Bio-technology plays a prominent role in our research programme. It is one of the three areas where our research identified a good strategic fit between our natural capabilities and our ability to sell into world markets. One of our most important challenges as a nation is to diversify within our land-based industries, so that we grow our range of products, including more and more high-value niche products, and also expand our range of markets to provide more stable long term returns.
We are in the process of setting up the Bio-Technology Taskforce, whose task is to advise on how best to build up our scientific and product development capacity. The membership includes a number of people with a strong background in the farming sector, notably Bruce Munro from the New Zealand Wool Board and Paul Tocker from Crop and Food Research Limited.
We are also moving the Crown Research Institutes and - very importantly - the universities and other tertiary institutions towards partnerships with industries around new product development. An important step has been made in the commissioning of several new science parks and business incubators -such as the Waikato Innovation Park - whose purpose is to facilitate the commercialisation of technology arising from research emerging from the University and CRIs.
I hardly think I need to reiterate the government’s stance on genetic modification technologies. Suffice it to say that we, like most New Zealanders, are pro-science and have no sympathy for the Luddite tendencies that drive some parts of the political spectrum. We believe that gene-based technologies are one important element in the knowledge economy of the future, and that these technologies - like any other technology which has an impact upon the environment - need to be managed within a sensible evidence-based regulatory framework which adopts a cautious approach to risk.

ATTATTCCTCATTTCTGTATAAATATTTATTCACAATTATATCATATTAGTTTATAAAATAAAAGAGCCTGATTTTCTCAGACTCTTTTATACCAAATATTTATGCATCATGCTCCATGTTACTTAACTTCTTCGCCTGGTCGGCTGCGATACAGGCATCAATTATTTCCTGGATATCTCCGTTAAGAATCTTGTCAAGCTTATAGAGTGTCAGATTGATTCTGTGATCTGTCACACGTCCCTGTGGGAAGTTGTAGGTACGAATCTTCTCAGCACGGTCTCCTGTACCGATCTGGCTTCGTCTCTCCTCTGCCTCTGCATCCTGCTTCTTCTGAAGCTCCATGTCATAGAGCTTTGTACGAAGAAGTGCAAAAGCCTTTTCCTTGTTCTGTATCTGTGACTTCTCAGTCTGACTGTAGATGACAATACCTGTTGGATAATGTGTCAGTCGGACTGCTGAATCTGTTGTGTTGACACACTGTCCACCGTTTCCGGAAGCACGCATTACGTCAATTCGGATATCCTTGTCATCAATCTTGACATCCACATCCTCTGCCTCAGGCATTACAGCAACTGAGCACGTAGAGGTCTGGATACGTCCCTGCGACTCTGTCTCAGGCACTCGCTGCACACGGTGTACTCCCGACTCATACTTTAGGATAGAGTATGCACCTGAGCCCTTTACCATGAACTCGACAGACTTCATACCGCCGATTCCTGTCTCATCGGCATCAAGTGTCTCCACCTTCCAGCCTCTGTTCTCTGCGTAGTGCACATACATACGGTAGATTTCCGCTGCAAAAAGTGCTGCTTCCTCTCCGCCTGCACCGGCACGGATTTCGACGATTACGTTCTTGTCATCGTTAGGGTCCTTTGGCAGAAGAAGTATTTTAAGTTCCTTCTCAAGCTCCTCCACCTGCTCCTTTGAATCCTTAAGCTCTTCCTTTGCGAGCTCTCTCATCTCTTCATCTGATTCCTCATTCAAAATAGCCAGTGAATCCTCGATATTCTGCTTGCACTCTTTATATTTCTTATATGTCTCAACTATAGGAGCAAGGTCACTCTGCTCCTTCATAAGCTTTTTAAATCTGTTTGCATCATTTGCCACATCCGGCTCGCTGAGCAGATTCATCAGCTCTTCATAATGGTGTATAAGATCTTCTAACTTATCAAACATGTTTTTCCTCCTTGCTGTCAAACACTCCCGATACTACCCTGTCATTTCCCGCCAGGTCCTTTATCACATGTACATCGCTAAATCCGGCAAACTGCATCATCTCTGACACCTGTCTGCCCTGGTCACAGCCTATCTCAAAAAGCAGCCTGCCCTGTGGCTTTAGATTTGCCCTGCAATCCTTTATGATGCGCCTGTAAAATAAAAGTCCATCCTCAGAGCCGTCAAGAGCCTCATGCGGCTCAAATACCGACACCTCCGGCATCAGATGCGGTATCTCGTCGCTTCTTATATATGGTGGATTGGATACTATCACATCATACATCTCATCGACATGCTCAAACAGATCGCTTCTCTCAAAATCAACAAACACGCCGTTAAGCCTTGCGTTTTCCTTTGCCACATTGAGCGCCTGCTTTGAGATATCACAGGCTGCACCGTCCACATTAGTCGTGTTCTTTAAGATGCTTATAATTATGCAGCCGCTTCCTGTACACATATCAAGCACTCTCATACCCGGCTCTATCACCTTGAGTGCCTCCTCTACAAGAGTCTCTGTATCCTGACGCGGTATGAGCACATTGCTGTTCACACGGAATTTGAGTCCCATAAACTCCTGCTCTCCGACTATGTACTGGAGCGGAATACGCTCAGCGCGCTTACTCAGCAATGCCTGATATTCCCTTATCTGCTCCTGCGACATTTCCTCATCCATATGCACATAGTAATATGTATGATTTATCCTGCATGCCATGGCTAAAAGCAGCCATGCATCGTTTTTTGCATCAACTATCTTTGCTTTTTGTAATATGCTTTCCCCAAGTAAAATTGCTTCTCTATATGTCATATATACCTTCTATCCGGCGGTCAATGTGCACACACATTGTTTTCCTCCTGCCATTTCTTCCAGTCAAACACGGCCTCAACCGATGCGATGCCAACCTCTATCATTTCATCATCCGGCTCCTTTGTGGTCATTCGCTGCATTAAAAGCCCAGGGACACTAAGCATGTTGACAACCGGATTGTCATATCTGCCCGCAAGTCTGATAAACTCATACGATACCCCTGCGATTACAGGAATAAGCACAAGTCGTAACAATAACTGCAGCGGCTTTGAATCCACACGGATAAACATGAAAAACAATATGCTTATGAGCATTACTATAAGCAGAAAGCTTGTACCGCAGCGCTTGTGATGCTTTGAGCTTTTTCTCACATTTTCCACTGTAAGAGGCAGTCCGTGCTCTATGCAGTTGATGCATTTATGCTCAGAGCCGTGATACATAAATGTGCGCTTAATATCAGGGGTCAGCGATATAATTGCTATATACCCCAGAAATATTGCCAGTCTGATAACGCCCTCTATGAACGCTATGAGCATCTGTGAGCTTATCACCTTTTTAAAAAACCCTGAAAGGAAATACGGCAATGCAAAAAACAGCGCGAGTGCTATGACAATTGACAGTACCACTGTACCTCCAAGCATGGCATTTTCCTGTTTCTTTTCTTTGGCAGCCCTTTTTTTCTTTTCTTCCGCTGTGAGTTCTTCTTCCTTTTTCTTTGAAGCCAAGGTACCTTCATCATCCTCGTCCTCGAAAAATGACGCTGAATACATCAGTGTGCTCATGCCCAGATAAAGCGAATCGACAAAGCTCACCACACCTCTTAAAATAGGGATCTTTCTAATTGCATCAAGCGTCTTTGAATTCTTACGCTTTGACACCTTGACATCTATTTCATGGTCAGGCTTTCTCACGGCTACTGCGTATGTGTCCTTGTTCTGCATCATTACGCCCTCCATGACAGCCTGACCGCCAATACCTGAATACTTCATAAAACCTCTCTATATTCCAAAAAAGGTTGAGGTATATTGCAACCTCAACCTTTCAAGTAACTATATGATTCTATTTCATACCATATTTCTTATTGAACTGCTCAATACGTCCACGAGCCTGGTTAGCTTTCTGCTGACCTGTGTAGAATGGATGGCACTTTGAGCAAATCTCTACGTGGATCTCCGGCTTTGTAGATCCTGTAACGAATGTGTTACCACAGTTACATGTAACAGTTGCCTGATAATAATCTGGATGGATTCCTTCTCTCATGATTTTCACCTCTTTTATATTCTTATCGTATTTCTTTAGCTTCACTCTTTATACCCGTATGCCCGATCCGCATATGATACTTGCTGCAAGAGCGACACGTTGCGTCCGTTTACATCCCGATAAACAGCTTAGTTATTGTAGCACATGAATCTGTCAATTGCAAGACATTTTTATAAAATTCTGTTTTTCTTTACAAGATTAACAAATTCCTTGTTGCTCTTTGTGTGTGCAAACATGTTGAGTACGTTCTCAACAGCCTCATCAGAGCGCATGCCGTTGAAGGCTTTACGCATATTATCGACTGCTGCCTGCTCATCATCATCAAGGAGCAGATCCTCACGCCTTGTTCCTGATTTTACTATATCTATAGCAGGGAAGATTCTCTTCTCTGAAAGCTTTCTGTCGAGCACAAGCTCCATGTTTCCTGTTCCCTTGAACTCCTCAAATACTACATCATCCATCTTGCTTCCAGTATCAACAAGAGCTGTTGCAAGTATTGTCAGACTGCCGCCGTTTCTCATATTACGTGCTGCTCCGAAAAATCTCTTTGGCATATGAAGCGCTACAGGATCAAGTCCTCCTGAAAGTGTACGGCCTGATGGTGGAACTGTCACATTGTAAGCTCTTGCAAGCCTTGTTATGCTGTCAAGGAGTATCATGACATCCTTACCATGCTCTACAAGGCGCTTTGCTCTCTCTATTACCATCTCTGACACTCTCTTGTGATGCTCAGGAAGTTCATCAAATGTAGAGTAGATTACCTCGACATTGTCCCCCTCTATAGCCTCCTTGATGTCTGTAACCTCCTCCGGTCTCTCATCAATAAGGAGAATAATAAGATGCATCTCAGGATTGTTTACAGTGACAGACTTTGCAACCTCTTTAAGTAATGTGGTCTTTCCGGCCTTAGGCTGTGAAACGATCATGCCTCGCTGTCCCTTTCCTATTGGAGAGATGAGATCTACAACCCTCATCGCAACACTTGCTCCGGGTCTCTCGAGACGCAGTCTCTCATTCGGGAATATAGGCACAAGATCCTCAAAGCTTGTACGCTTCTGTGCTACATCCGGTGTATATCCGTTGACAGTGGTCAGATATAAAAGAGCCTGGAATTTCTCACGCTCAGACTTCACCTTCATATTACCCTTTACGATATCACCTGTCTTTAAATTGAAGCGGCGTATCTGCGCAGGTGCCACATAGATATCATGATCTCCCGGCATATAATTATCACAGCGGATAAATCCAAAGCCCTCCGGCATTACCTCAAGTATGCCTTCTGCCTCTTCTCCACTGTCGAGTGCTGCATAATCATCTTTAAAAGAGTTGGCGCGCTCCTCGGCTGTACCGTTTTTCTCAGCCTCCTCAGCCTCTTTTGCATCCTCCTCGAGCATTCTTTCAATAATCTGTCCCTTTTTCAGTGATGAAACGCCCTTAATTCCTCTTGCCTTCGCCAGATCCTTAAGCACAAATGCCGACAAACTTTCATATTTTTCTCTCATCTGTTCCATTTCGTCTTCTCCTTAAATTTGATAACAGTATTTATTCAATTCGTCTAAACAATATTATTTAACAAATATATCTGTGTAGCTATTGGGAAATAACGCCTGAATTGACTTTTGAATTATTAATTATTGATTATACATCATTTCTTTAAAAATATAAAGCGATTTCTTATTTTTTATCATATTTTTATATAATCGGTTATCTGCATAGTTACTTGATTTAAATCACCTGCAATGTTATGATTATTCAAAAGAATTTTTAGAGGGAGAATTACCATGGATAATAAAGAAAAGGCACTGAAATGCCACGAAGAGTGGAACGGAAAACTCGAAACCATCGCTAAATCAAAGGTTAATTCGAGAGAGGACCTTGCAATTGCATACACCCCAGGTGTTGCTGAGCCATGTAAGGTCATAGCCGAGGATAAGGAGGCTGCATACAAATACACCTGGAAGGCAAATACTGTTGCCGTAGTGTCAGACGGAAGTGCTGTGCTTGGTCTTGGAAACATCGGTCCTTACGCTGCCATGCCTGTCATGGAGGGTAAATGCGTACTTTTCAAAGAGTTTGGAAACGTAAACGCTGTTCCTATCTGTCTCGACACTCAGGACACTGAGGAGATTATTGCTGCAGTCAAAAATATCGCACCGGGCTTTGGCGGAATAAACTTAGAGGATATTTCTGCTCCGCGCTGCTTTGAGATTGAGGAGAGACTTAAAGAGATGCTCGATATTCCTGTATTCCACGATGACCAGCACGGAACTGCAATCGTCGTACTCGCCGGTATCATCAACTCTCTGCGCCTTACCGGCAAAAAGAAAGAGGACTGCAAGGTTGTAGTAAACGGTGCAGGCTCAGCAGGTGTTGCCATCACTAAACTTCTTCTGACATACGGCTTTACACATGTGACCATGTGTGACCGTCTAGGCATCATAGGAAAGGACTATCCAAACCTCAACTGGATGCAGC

Turning to infrastructure, we recently announced a $227 million land transport package, and a major focus of this package was in ensuring a smoother road for our exporters to move goods to market. This includes upgrading of rural road networks, and improving road access to the port of the Auckland.
We are also investing in the infrastructure of the future, namely broadband telecommunications networks, through a multi-million dollar programme to expand broadband internet services to rural centres, thereby providing the platform for turning our land-based industries into e-businesses, with all that means in terms of reducing the impact of our geographical isolation on our ability to operate in global markets.
We also recognise that there is essential community infrastructure that needs to be maintained in rural areas, despite static or even falling populations. For that reason we have invested in initiatives such as:
- The establishment of the Heartland Service Centres, to restore face to face access with a range of government services;
- Increasing police presence in rural areas, and maintaining court services; and
- Supporting rural health services through a $32 million premium to attract GPs to rural areas, the establishment of mobile surgical units and other measures.
We continue to invest in our bio-security infrastructure, and in specific projects such as the TB Eradication Strategy, which has received increased funding with a view to achieving "official freedom" from Bovine TB by June 2013. And we need to see our commitment to ratify the Kyoto Protocol on Climate Change as part of our bio-security strategy.
There are compelling reasons for New Zealand to support international action on climate change. For us climate change is an issue of economic security. The impacts of global warming on our land-based industries are likely to be severe. These include:
- More frequent and extreme floods and droughts;
- Bio-security threats from subtropical pests and diseases;